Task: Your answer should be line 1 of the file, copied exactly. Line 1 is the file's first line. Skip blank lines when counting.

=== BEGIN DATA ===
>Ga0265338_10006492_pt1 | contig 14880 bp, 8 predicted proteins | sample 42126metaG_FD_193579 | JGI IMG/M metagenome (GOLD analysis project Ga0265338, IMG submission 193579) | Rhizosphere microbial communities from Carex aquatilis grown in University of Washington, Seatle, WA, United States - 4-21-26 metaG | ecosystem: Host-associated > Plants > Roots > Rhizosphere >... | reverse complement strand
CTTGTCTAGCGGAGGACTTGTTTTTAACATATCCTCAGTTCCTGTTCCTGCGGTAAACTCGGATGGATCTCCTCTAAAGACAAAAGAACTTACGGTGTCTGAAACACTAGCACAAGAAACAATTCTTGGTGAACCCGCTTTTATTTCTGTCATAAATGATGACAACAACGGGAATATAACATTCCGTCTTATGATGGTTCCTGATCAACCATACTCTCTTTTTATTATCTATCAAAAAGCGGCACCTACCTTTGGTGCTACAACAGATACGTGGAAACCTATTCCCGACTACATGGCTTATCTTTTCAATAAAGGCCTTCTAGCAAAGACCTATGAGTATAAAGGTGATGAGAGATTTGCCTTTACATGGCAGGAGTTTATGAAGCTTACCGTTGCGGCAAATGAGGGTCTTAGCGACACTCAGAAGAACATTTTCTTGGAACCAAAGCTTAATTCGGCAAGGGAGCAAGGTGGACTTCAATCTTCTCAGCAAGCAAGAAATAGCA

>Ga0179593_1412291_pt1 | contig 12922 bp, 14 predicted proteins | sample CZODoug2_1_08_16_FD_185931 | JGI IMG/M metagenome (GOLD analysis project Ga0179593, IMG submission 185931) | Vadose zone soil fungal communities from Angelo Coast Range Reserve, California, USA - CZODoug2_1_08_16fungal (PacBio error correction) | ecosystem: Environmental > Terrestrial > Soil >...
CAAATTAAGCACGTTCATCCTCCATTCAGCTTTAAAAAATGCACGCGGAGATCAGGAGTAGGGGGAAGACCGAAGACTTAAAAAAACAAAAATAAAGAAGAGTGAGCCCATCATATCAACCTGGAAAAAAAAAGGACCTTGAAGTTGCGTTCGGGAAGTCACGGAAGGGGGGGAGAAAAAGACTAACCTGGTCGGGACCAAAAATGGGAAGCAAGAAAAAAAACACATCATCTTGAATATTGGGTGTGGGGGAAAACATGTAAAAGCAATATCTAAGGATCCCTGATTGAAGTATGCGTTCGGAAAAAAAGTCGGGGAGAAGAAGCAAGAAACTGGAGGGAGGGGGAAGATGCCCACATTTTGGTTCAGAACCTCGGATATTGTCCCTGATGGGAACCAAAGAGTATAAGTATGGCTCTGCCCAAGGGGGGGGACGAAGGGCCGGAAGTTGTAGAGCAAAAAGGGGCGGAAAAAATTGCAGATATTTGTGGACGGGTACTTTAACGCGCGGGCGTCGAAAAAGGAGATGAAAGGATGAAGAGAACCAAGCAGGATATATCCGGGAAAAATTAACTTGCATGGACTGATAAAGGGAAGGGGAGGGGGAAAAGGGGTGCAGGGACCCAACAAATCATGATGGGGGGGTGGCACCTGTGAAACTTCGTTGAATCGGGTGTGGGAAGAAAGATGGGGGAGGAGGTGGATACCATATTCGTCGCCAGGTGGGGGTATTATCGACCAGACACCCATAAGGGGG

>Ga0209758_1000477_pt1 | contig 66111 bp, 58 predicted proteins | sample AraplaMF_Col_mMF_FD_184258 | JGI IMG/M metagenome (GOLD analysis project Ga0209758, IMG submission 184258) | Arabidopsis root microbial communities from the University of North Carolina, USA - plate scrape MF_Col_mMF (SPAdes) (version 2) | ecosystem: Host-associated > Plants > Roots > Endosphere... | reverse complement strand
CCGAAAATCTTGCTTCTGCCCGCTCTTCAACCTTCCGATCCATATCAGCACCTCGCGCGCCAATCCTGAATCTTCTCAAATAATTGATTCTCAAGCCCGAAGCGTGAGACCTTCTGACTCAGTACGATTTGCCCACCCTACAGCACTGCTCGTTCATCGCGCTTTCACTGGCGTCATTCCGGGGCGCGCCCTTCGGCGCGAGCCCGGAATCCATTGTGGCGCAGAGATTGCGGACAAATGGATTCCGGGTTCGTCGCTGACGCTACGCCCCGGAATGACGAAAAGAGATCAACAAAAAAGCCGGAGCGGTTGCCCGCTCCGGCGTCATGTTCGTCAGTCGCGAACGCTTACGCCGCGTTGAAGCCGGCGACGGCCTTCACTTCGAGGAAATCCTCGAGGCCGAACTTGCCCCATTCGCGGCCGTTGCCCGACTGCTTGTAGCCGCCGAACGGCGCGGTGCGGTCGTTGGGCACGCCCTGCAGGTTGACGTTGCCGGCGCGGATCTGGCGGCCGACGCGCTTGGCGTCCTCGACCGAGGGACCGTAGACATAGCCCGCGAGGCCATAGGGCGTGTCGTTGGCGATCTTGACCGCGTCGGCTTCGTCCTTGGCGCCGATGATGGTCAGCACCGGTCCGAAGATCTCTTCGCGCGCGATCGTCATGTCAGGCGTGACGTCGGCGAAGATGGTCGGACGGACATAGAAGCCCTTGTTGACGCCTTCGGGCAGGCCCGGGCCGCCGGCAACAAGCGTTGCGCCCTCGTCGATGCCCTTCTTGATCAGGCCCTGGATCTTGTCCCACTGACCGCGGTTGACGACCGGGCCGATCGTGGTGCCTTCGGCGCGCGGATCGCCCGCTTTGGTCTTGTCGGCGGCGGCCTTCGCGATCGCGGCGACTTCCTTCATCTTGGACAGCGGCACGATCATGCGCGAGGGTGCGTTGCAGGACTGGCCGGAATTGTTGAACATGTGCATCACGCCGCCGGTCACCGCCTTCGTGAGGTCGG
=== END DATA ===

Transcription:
>Ga0265338_10006492_pt1 | contig 14880 bp, 8 predicted proteins | sample 42126metaG_FD_193579 | JGI IMG/M metagenome (GOLD analysis project Ga0265338, IMG submission 193579) | Rhizosphere microbial communities from Carex aquatilis grown in University of Washington, Seatle, WA, United States - 4-21-26 metaG | ecosystem: Host-associated > Plants > Roots > Rhizosphere >... | reverse complement strand